Using the cfhttp Post method

Use the Post method to send cookie, form field, CGI, URL, and file variables to a specified ColdFusion page or CGI program for processing. For Post operations, use the cfhttpparam tag for each variable you want to post. The Post method passes data to a specified ColdFusion page or an executable that interprets the variables being sent and returns data.

For example, when you build an HTML form using the Post method, you specify the name of the page to which form data is passed. You use the Post method in cfhttp in a similar way. However, with the cfhttp tag, the page that receives the Post does not, itself, display anything.

Pass variables to a ColdFusion page

  1. Create a ColdFusion page with the following content:

    <html> 
    <head> 
        <title>HTTP Post Test</title> 
    </head> 
    <body> 
    <h1>HTTP Post Test</h1> 
    <cfhttp method="Post" 
        url="http://127.0.0.1:8500/myapps/post_test_server.cfm"> 
        <cfhttpparam type="Cookie" 
            value="cookiemonster" 
            name="mycookie6"> 
        <cfhttpparam type="CGI" 
            value="cgivar " 
            name="mycgi"> 
        <cfhttpparam type="URL" 
            value="theurl" 
            name="myurl"> 
        <cfhttpparam type="Formfield" 
            value="twriter@adobe.com" 
            name="emailaddress"> 
        <cfhttpparam type="File" 
            name="myfile" 
            file="c:\pix\trees.gif"> 
    </cfhttp> 
    <cfoutput> 
    File Content:<br> 
        #cfhttp.filecontent#<br> 
    Mime Type:#cfhttp.MimeType#<br> 
    </cfoutput> 
    </body> 
    </html>
  2. Replace the path to the GIF file to a path on your server (just before the closing cfhttp tag).

  3. Save the file as post_test.cfm in the myapps directory under your web_root.

Note: Write a page to view the variables, as described in next procedure.

Reviewing the code

The following table describes the code and its function:

Code

Description

<cfhttp method="Post" url="http://127.0.0.1:8500/myapps/post_test_server.cfm">

Post an HTTP request to the specified page.

<cfhttpparam type="Cookie" value="cookiemonster" name="mycookie6">

Send a cookie in the request.

<cfhttpparam type="CGI" value="cgivar " name="mycgi">

Send a CGI variable in the request.

<cfhttpparam type="URL" value="theurl" name="myurl">

Send a URL in the request.

<cfhttpparam type="Formfield" value="twriter@adobe.com" name="emailaddress">

Send a Form field in the request.

<cfhttpparam type="File" name="myfile" file="c"\pix\trees.gif">

Send a file in the request.

The </> tag ends the http request.

<cfoutput>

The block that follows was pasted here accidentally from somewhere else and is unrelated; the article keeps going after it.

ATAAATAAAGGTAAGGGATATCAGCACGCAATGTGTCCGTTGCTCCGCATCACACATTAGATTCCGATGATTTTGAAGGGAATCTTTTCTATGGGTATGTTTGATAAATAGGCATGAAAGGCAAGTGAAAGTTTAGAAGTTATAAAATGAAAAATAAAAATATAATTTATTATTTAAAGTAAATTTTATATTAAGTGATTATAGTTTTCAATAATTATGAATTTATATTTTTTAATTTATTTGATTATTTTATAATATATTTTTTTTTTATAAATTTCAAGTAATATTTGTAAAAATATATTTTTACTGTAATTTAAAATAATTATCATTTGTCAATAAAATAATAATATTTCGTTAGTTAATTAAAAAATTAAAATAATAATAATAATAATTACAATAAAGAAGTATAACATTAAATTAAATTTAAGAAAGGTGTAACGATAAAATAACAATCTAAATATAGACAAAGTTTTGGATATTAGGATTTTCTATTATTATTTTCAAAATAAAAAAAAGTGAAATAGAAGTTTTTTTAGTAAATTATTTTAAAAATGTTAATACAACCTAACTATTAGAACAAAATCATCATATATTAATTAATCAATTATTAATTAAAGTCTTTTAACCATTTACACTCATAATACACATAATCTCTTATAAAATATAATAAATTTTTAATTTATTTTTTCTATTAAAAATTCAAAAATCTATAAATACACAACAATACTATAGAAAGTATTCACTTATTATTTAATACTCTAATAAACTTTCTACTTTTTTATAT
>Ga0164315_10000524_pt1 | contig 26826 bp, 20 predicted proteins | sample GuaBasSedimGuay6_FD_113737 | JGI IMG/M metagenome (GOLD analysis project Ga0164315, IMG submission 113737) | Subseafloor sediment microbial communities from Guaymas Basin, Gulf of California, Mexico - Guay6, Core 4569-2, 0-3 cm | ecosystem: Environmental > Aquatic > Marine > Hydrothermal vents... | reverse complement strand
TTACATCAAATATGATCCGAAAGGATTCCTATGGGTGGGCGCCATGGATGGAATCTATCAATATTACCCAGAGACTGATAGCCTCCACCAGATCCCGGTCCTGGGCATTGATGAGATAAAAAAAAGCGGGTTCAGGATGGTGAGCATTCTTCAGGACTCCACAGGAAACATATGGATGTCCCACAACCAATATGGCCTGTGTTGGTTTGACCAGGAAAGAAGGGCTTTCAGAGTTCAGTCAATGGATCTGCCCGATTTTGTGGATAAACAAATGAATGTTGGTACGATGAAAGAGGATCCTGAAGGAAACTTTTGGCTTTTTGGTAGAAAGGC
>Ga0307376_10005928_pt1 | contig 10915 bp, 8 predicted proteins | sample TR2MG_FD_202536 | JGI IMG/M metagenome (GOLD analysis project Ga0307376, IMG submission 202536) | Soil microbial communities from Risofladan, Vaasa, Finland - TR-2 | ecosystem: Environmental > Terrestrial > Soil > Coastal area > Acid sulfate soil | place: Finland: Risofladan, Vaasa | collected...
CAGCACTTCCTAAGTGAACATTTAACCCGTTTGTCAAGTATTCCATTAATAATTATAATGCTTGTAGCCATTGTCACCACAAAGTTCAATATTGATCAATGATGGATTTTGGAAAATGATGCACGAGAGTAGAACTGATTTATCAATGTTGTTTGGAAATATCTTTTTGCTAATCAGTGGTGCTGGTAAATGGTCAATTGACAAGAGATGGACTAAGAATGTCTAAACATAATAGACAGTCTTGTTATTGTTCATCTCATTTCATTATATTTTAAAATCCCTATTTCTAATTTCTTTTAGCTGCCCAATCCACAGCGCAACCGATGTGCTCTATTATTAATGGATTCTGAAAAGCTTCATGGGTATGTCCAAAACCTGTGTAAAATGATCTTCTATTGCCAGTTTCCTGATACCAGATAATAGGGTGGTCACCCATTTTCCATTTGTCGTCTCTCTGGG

File Content:<br> 
#cfhttp.filecontent#<br>

Display the contents of the file that the page that is posted to creates by processing the request. In this example, the contents is the output from the cfoutput tag in server.cfm.

Mime Type: #cfhttp.MimeType#<br> 
</cfoutput>

Display the MIME type of the created file.

View the variables

  1. Create a ColdFusion page with the following content:

    <html> 
    <head><title>HTTP Post Test</title> </head> 
    <body> 
    <h1>HTTP Post Test</h1> 
    <cffile destination="C:\temp\" 
        nameconflict="Overwrite" 
        filefield="Form.myfile" 
        action="Upload" 
        attributes="Normal"> 
    <cfoutput> 
        The URL variable is: #URL.myurl# <br> 
        The Cookie variable is: #Cookie.mycookie6# <br> 
        The CGI variable is: #CGI.mycgi#. <br> 
        The Formfield variable is: #Form.emailaddress#. <br> 
        The file was uploaded to #File.ServerDirectory#\#File.ServerFile#. 
    </cfoutput> 
    </body> 
    </html>
  2. Replace C:\temp\ with an appropriate directory path on your hard drive.

  3. Save the file as post_test_server.cfm in the myapps directory under your web_root.

  4. View post_test.cfm in your browser and look for the file in C:\temp\ (or your replacement path).

Reviewing the code

The following table describes the code and its function:

Code

Description

<cffile destination="C:\temp\" nameconflict="Overwrite" filefield="Form.myfile" action="Upload" attributes="Normal">

Write the transferred document to a file on the server. You send the file using the type="File" attribute, but the receiving page gets it as a Form variable, not a File variable. This cffile tag creates File variables, as follows.

<cfoutput>

Output information. This page does not display the results. They are passed back to the posting page in its cfhttp.filecontent variable.

The URL variable is: #URL.myurl# <br>

Output the value of the URL variable sent in the HTTP request.

The Cookie variable is: #Cookie.mycookie# <br>

Output the value of the Cookie variable sent in the HTTP request.

The CGI variable is: #CGI.mycgi# <br>

Output the value of the CGI variable sent in the HTTP request.

The Form variable is: #Form.emailaddress#. <br>

Output the Form variable sent in the HTTP request. You send the variable using the type="formField" attribute but the receiving page gets it as a Form variable.

The file was uploaded to #File.ServerDirectory#\#File.ServerFile#. 
</cfoutput>

Output the results of the cffile tag on this page. This time, the variables really are File variables.

Return results of a CGI program

The following code runs a CGI program search.exe on a website and displays the results, including both the MIME type and length of the response. The search.exe program must expect a “search” parameter.

<cfhttp method="Post" 
        url="http://www.my_favorite_site.com/search.exe" 
        resolveurl="Yes"> 
    <cfhttpparam type="Formfield"  
        name="search"  
        value="ColdFusion"> 
</cfhttp> 
<cfoutput> 
    Response Mime Type: #cfhttp.MimeType#<br> 
    Response Length: #len(cfhttp.filecontent)# <br> 
    Response Content: <br> 
        #htmlcodeformat(cfhttp.filecontent)#<br> 
</cfoutput>